3

Looking through posts here most refer to the doc saying that smart contracts can't access event data.

The Log and its event data is not accessible from within contracts (not even from the contract that created them).

But I didn't find a mention to why is that,if it's cheaper to store data in event logs why aren't contracts able to read it,is it a choice made by the developers or is there something that I missed about events which makes them unusable for smart contracts,I think being able to interact with event logs, even if it's read only, would be pretty useful.

1

This is second-hand information and speculation. I tried to reach out to people who did the original event.

  • Logs were intended to be used as a proof for third party systems that something happened in a blockchain. Now logs are used by bridges between different blockchains for this purpose.

  • Logs were intended to be purgeable i.e. full nodes have logged only for X years - this is why the gas cost is lower.

  • Logs are indexed so they are easy to search on the client-side (e.g. all transactions to this address). However, such queries would be too expensive in smart contracts.

  • Because logs may or may not be there, they cannot be accessed from the state that needs to be deterministic

Note that some other blockchains do not have the log concept on the full node level. For EOS, you need to have a third-party application to index the blockchain events to have useful output from it for applications like explorers, dashboards and such.

For example, free CloudFlare Ethereum node stores events only worth of 128 blocks.

1

But I didn't find a mention to why is that,

because first: you don't need that in a contract, and event is a message from the inside to the outside, why would a contract need to access events of other contracts? Only for some weird use case. Second, you would spend a lot of Gas and your transaction wouldn't fit inside a block.

if it's cheaper to store data in event logs why aren't contracts able to read it,

they way to stored data is by SSTORE instruction. Please use the system as it was conceptually designed.

that I missed about events which makes them unusable for smart contracts,

contracts don't need to read events

read only, would be pretty useful.

not useful at all, the universe of a contract is too small to handle the information of the entire blockchain

4
  • Well let's say you need to know what the state of a certain variable was at a certain point in time, won't using an event save lots of gas ? But with your reply I think the answer to my original questions would be that it was a design choice ? and not like someone else suggested that events weren't meant to be permanentely stored on the blockchain. I still feel like I can see a lot of places where it would be useful to use events since (i think) they save up gas costs ( but maybe that's the reason you can't access them from smart contracts so people don't start using them as memory) Jul 7 at 11:20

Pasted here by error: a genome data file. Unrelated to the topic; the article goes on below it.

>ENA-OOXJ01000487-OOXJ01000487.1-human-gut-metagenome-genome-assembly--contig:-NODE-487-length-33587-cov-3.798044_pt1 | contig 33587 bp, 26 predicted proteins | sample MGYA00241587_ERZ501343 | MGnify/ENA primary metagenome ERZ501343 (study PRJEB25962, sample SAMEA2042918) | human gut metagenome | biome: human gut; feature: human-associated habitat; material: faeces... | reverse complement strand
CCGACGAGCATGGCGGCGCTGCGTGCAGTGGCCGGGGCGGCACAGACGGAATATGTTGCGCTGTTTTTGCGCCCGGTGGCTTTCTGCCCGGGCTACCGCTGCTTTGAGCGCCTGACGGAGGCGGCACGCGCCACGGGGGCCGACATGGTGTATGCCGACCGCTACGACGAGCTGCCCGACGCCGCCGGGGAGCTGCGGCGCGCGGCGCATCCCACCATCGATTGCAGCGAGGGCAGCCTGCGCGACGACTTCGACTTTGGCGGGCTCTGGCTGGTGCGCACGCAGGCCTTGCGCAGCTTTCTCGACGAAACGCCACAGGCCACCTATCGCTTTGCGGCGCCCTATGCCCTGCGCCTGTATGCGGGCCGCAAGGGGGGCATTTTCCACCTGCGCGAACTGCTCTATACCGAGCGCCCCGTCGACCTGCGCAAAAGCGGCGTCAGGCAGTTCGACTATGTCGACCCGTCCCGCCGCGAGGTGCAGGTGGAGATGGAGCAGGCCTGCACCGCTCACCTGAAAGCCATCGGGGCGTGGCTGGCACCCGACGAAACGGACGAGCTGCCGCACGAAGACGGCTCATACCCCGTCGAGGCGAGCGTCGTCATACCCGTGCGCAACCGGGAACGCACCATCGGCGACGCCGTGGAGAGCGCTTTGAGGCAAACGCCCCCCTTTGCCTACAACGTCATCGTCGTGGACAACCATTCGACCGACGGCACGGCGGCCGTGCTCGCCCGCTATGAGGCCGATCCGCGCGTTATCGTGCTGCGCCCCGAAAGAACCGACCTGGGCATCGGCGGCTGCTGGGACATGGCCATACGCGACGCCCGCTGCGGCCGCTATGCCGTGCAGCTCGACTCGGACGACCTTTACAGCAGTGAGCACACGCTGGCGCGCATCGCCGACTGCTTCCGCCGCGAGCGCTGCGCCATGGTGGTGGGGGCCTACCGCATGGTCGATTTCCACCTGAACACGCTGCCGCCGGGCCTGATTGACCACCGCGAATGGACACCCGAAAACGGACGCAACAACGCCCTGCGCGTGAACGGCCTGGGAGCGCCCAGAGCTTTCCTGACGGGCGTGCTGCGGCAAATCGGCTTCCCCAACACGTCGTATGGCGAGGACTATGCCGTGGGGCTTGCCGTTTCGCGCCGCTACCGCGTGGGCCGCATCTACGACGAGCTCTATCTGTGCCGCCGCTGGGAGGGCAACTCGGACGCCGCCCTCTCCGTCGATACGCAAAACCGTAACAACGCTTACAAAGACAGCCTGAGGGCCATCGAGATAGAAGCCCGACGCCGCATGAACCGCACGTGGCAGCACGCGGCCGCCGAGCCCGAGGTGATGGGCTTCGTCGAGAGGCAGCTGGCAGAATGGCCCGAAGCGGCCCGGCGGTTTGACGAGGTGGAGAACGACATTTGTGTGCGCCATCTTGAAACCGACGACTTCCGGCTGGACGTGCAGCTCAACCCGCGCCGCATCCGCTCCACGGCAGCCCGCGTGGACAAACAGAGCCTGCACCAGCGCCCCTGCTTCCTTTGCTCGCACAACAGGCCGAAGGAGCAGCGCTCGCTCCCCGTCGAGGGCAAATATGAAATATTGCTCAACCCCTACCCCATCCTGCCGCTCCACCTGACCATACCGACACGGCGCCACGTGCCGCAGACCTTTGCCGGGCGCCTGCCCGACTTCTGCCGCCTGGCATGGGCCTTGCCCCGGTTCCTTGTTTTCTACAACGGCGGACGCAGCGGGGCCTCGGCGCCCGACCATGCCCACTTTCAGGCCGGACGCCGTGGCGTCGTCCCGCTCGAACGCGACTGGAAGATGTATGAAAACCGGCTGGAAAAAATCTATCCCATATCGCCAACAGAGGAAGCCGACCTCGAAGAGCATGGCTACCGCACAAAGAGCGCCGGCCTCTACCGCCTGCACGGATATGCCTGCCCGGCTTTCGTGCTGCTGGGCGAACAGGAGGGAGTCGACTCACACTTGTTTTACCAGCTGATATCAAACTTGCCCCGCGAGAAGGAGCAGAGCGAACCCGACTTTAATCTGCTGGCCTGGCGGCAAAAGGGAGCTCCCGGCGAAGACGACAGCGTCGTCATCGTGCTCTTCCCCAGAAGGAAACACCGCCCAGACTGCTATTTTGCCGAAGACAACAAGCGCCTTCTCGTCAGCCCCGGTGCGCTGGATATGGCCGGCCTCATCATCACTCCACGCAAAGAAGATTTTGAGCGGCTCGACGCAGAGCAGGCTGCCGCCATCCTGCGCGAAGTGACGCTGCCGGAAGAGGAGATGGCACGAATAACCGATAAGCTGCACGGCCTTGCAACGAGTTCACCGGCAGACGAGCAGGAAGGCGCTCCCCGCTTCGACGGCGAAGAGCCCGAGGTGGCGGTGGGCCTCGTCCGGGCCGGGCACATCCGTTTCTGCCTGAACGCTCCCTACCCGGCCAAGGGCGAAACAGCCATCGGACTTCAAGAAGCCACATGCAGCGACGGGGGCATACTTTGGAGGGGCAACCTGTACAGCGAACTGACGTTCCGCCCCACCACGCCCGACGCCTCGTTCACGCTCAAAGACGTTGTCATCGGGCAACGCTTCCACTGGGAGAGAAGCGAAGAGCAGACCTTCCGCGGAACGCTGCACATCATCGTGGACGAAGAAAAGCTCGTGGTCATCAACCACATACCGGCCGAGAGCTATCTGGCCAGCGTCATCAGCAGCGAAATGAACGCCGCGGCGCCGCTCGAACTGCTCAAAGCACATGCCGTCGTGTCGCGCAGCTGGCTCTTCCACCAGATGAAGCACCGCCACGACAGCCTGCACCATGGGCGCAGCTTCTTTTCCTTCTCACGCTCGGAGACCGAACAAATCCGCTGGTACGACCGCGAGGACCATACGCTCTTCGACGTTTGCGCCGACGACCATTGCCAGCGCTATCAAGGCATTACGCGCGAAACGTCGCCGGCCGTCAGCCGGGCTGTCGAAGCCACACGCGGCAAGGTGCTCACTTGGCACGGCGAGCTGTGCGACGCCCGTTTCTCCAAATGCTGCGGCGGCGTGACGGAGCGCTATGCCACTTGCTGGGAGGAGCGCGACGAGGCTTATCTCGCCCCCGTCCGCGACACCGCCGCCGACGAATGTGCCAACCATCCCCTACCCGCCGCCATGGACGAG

• 2
    events are cheaper because the developers set such costs, not because it is cheaper to write events to the database. costs of instructions are constantly being updated to find the best cost-benefit for the user/miner. We could set gas limit to infinite and have transactions running for free, so the matter of costs is political , not technical
    – Nulik
    Jul 7 at 12:27
  • Thanks,this clears up some of the questions i've had,but even if costs are set like for political reasons I think there is still some technical reasoning behind it,I read on this post ethereum.stackexchange.com/questions/73777/… , that writing to events is indeed cheaper than using the sstore instruction, by cheaper here I mean in terms of like computational power and stuff like that not just gas cost Jul 7 at 14:22
  • I think i've found the answer to my questions here as @Lauri Peltonen wrote " Emitting events does not modify any state (at least not any state which could influence contracts)" This would suggests that events are cheaper because they don't influence contracts,which explains why we can't access them inside of smart contracts because if we would than they will start being able to influence the contracts and would become more expensive (at least that's what I understood i am not very sure about what i am saying) Jul 7 at 14:25
1

Events use one of the LOG operations. The output of LOG operations is not accessible from smart contracts by design - it allows clients to avoid storing event/log data as an optimization and as a result the LOG operation has a low gas cost reflecting the reduced hardware cost. In other words, SSTORE is expensive because it provides a guarantee that smart contracts can access the data later on, LOG is cheap because the client can "forget" about the data after it has processed the event.

Your Answer

By clicking “Post Your Answer”, you agree to our terms of service, privacy policy and cookie policy

Not the answer you're looking for? Browse other questions tagged or ask your own question.